+ Import value: USD 689 million (2011).

     + Import commodities: food, gasoline, kerosene, machinery


1. Population

- 1,172,390 (July 2012 est.)

- Population growth rate (2013 est.): 2.47%.

- Literacy (age 15 and over can read and write): 58.3%.

- Age ratio:

0-14 years: 42.7% (male 257,340/female 243,174)

15-24 years: 19.7% (male 116,605/female 114,203)

25-54 years: 29.3% (male 166,048/female 177,024)

55-64 years: 4.8% (male 28,717/female 27,011)

65   year and over: 3.6% (male 20,428/female 21,840) (2013 est.)

-> East Timor’s population is young: 62.4% of the population is from 0-24 years old.

-> Urban population:  28.3% (2012).

-> Population in Dili capital: 137,879

- Labour force by occupation:

     + Agriculture: 64%

     + Industry: 10%

     + Services: 26%.

2. Ethnic groups

East Timor’s people consists of a number of distinct ethnic groups, most of whom are of mixed Malayo-Polynesian and Melanesian/Papuan descent. The largest Malayo-Polynesian ethnic groups are the Tetum (or Tetun), who lives primarily in the North coast and around Dili; the Mambae in the central mountains; the Tukudede in the area around Maubara and Liquiçá; the Galoli who lives among the Mambae and Makasae tribes; the Kemak in the island of the North-Central Timor and the Baikeno in the area around Pante Macassar.

The main tribes of predominantly Papuan origin include the Bunak in the central interior of Timor island; the Fataluku at the Eastern tip of the island near Lospalos; and the Makasae in the East end of the island.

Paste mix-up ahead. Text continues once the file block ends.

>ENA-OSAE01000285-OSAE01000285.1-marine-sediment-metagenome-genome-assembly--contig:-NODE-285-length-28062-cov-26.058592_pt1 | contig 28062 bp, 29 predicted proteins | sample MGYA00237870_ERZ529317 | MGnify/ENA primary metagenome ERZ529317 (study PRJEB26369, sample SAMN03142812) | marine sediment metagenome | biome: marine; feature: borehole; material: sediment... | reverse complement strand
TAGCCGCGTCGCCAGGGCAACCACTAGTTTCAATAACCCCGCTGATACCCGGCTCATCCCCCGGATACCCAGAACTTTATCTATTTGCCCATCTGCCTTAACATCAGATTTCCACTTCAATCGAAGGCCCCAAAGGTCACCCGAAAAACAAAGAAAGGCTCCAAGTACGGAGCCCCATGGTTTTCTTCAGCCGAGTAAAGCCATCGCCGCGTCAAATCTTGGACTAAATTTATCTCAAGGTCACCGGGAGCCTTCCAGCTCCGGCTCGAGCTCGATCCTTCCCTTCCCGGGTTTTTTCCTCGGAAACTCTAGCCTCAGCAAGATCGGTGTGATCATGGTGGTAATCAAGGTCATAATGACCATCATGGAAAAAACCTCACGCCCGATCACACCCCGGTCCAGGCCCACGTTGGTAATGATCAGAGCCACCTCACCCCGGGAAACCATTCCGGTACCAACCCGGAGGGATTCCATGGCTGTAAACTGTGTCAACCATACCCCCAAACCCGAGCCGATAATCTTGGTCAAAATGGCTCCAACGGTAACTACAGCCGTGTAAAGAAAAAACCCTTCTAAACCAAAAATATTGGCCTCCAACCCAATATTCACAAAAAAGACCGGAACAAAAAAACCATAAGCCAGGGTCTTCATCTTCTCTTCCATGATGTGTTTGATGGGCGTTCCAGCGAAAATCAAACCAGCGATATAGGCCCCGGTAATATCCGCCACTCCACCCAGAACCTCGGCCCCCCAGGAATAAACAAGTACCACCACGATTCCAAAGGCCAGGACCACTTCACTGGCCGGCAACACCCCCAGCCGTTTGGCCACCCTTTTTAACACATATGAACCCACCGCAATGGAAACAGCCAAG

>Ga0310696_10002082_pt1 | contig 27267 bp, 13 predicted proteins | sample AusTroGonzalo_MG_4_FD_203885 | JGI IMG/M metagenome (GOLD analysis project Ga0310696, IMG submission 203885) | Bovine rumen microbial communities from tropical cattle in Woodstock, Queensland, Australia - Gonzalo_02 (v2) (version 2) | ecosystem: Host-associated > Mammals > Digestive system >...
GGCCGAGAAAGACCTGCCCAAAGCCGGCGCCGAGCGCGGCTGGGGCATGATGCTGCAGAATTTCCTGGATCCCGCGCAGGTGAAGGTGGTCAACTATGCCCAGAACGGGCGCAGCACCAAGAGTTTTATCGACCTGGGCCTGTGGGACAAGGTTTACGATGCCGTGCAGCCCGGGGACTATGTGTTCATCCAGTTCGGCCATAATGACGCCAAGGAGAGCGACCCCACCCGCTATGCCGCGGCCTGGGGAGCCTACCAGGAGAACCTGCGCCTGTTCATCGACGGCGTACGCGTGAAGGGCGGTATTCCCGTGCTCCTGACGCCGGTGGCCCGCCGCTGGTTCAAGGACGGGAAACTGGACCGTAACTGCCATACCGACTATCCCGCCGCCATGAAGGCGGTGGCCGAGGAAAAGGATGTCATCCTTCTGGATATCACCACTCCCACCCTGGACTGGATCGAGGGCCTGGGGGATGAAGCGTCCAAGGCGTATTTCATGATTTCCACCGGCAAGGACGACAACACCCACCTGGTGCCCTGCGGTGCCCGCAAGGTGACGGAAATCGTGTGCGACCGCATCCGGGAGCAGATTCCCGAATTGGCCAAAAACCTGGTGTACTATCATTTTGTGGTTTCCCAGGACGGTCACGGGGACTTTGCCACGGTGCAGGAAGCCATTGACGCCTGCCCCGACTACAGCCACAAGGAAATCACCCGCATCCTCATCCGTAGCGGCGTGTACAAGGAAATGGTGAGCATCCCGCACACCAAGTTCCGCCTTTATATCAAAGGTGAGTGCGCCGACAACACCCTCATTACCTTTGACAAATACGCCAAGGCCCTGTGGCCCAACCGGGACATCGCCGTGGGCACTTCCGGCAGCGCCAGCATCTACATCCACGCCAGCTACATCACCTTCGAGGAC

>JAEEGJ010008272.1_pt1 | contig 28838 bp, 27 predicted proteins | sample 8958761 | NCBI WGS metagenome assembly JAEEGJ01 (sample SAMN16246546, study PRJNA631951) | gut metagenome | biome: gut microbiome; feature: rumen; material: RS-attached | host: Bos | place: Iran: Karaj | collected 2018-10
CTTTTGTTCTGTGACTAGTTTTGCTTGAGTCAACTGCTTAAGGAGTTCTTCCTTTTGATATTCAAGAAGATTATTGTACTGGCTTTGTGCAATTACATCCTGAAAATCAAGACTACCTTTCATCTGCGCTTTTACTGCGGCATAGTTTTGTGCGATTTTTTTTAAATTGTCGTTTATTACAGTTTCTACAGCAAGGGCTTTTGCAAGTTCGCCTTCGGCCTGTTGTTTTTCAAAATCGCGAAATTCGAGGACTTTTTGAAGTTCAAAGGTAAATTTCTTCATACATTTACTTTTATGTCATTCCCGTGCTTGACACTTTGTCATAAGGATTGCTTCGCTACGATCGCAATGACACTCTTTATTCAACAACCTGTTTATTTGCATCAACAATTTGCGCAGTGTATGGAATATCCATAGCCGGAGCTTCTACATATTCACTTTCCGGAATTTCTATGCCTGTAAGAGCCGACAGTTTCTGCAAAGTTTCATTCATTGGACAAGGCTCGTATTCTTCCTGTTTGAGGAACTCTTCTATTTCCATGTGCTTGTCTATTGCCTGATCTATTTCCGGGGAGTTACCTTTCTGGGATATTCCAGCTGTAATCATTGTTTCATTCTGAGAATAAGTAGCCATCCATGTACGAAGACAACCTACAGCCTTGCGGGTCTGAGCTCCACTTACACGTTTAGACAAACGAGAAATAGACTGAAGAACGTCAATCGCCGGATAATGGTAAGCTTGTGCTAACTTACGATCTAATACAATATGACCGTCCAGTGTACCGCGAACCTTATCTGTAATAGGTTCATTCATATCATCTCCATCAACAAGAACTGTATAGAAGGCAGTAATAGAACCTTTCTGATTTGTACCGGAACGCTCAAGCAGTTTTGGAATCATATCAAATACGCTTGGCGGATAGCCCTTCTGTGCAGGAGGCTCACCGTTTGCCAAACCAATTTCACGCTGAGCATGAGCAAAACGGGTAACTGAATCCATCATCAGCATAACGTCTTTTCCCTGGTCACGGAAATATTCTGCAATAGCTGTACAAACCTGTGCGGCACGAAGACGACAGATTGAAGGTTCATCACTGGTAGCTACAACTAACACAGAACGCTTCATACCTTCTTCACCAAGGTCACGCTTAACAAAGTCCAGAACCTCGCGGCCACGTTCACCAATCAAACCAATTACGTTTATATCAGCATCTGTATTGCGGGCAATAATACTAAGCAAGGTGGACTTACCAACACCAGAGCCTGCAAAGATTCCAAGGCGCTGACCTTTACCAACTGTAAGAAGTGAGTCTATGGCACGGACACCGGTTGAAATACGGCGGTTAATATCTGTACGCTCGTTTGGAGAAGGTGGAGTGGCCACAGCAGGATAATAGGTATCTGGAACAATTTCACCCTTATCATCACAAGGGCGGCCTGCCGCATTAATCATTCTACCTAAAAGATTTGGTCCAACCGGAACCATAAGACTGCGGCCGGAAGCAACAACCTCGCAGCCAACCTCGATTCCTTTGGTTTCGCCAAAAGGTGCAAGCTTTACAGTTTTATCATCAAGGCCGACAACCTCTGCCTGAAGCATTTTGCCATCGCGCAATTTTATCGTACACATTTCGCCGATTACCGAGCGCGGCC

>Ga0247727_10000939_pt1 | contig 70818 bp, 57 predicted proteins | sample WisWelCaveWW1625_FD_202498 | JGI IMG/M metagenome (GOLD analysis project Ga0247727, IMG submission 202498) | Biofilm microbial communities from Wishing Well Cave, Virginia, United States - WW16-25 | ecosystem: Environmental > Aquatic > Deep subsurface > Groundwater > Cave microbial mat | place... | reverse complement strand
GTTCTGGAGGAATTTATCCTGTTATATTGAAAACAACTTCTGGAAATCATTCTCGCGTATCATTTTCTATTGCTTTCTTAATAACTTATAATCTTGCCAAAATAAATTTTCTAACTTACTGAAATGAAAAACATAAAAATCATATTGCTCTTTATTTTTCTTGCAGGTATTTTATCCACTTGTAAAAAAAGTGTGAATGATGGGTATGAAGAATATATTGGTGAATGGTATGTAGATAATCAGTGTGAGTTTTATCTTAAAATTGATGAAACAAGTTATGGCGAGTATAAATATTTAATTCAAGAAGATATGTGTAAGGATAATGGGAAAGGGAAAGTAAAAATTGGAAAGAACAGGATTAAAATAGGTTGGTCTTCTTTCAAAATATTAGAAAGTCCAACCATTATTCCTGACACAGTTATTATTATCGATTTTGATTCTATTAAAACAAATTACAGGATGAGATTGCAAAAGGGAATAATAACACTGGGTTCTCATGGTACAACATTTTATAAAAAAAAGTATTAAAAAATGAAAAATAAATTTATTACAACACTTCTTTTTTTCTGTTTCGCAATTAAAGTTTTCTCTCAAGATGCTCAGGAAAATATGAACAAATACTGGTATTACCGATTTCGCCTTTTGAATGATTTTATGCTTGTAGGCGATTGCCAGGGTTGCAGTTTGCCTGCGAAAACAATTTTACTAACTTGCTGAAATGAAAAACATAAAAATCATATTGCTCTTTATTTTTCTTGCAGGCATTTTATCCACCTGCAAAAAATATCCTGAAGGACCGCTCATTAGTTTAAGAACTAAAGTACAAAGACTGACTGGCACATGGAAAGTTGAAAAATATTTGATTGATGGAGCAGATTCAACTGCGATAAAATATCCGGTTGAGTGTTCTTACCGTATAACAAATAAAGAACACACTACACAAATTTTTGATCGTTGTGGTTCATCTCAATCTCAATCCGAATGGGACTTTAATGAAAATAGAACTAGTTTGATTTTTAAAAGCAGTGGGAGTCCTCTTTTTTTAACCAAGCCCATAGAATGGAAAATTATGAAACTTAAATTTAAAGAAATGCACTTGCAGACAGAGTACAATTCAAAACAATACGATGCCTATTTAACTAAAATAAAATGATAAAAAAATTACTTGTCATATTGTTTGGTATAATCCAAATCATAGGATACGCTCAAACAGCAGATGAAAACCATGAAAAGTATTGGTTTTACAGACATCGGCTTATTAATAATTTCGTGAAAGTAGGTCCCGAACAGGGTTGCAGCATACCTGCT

In addition, like other old colonies of Portugal, as a result of common interracial marriage between races, there is a small population of mixed East Timorese and Portuguese origin, known in Portuguese as mestiços. The most famous mestiços East Timorese is José Ramos-Horta, the once spokeperson of the overseas revolution movement, which is the incumbent President of East Timor. Mário Viegas Carrascalão, the Governor appointed by Indonesia from 1987 until 1992, is also a Mestiços.

There is a small Chinese minority, most of whom are Hakka. Most of them left the country after the invasion of Indonesia.

3. Ethnic characteristics:

- Trust in people

- Expected to self-study, to reach out to the world

- Sensitive, sometimes hot tempered

- Kind hearted, forgiveness

- Proud of local language, independence from Indonesia

- Open to assistance from the outside

- Curious, especially about foreigner

- Eager to self express to others

- Don’t want to be imposed by rules that is inconsistent with their culture and thoughts

- Religious belief: respect for elders, ancestors and the nature.

4. Religion

Roman Catholic 91%, Protestant / Evangelical 3.5%, Muslim 3%.

Roman Catholic was introduced to East Timor by the Portuguese since 1515, however, this belief started to widespread from 1556 at the arrival of the Dominican friar, António Taveira. The East Timorese were not forced to convert however if a local chief converted many of his people would convert as well. The Catholic rites became vernacularized since 1975 when Indonesia occupied the land of East Timor. The Catholic Church became the only protector of people and the rallying point for resistance.


News other